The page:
The principle behind the way that they operate is really pretty simple.  Ferromagnetic materials all have some magnetorestrictive properties, and material have been developed to maximize these properties.  In simple terms, when a magnetorestrive material is subjected to a magnetic field, it changes shape slightly.  This can be used to reproduce sound if the magnetic field is modulated with the signal intended to be amplified.  This is very much like the piezoelectric loudspeakers that we discussed last time, but instead of a changing electrical field, it is changing magnetic field that activates them.

Another very interesting design in the plasma arc loudspeaker, that uses a plasma as the medium to be modulated.  Since plasmas are just ionized gases, they are very low mass and thus easy to modulate in a wide range of frequencies.  They are particularly good at very high frequencies for reasons discussed last time.  However, they have a plethora of problems.

One problem is the production of ozone as oxygen in the air is converted to a plasma.  Ozone is like oxygen on steroids.  Although oxygen is an extremely powerful oxidizing agent, for quantum mechanical reasons it is slow to react at room temperature because it contains two unpaired electrons, causing reactions with matter will only paired electrons (by far the most common type of matter) to proceed slowly because they are spin forbidden.  Ozone as all of its electrons paired, so reacts extremely fast.  This has been addressed by using a flow of helium as the plasma, but then you have to get new tanks of helium from time to time.  They are mostly museum pieces now.

Ribbon loudspeakers are sort of straightforward.  They are basically a thin metal foil inside of a static magnetic field.  The signal is sent through the foil, and it moves as it interacts with the magnetic field.  They tend to have good high frequency response because the foil is so low in mass, but suffer other technical problems, including incompatibility with most amplifiers.  The foil is also delicate and easily torn.  Akin to them are loudspeakers that have a conventional voice coil embedded in a nonconductive ribbon.  Once again, they are in a static magnetic field but the signal is produced by conventional voice coil techniques.  They are more properly caller planar magnetic loudspeakers.  There is not really any great advantage of these two types over more conventional horn loaded ones.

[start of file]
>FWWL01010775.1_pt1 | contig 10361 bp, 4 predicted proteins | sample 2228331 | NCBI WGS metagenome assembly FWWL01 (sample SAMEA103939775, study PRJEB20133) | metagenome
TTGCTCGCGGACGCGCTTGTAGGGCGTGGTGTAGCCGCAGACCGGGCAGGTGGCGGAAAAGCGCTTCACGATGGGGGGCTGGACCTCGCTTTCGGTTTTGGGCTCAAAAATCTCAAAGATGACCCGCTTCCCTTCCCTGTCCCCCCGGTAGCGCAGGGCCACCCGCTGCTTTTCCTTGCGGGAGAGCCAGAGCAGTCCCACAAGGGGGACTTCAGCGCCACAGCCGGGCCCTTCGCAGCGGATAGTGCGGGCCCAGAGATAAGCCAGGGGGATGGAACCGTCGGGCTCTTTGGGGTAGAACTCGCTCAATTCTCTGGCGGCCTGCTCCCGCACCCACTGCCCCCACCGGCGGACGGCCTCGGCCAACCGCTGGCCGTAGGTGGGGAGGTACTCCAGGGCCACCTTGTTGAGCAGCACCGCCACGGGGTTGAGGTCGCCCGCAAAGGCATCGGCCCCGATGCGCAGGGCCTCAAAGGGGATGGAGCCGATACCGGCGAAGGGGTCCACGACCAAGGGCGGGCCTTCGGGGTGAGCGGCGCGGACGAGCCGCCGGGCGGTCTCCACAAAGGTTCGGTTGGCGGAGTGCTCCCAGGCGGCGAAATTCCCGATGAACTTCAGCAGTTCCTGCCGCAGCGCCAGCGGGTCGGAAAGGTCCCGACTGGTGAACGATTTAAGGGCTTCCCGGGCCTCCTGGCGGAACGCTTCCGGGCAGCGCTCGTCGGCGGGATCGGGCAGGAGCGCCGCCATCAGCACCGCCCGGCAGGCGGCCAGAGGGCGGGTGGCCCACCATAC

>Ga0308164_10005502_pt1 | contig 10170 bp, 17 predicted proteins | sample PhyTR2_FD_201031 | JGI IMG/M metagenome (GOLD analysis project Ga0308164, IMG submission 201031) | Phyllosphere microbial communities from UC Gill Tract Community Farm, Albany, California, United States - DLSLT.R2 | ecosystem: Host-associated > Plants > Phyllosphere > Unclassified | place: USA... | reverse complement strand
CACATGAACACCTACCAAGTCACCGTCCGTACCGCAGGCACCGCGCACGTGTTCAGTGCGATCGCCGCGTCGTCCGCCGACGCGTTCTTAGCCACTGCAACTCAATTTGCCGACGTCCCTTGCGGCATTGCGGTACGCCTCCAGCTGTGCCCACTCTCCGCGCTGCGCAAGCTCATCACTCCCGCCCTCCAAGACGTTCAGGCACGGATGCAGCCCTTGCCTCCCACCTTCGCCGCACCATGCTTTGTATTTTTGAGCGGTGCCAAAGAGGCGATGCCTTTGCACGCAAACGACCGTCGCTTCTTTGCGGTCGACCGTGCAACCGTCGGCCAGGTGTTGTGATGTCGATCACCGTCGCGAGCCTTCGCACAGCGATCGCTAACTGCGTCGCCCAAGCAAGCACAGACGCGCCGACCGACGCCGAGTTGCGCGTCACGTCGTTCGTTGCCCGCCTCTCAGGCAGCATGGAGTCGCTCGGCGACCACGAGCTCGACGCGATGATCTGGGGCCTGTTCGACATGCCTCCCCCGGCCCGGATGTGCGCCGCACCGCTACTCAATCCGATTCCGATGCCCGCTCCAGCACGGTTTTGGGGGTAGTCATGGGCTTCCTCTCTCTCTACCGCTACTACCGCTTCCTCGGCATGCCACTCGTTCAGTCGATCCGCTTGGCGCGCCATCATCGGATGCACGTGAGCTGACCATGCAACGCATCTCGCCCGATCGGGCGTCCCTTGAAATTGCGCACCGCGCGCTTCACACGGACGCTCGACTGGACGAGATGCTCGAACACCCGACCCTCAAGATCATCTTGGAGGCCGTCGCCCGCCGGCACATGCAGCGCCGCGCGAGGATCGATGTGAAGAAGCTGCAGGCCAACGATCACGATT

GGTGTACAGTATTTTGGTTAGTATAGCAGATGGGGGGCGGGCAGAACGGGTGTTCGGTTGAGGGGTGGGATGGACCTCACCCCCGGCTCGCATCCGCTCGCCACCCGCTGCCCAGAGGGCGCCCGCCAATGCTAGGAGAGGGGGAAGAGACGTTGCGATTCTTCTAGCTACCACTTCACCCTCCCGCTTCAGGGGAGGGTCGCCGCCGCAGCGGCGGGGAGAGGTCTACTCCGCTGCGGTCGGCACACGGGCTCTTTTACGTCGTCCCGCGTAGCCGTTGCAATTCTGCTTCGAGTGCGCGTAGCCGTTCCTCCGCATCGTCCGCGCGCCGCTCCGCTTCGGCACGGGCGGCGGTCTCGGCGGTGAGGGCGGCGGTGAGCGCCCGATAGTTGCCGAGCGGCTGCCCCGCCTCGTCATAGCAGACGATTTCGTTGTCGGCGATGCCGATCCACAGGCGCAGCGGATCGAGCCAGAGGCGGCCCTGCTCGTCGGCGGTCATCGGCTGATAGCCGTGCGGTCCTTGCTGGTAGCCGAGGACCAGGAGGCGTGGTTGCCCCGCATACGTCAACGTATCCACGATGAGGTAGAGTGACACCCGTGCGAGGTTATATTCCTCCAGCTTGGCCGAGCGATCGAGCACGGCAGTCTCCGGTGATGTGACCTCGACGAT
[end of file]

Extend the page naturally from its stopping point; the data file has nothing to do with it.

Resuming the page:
Ohm Acoustics makes a loudspeaker based on the bending wave principle and it is not really very clear how they work or if they are better than other designs.  This design is pretty much like a conventional cone driver, except it is claimed the the cone is intentionally less stiff than in a normal cone, and that the stiffness increases towards the edge of the driver.  They are expensive, and I have no real feel for whether or not they are technically better.

Before we leave this topic, it is important to discuss loudspeaker enclosures.  You can have the finest drivers on the planet, but without them being properly enclosed, fidelity suffers.  For example, cheap portable radios sound “tinny” not just because the loudspeaker is cheap, it it probably not enclosed properly, if at all, in a cheap unit.  To understand the importance of the enclosures, let us look at some physics.  In a driver, let us use a cone as an example because it is easier to visualize, equal amounts of sound are produced by both the front and the back of the cone.  However, the wave produced by the front of the cone is almost exactly 180 degrees out of phase with the one produced from the back of the cone.  Here is why.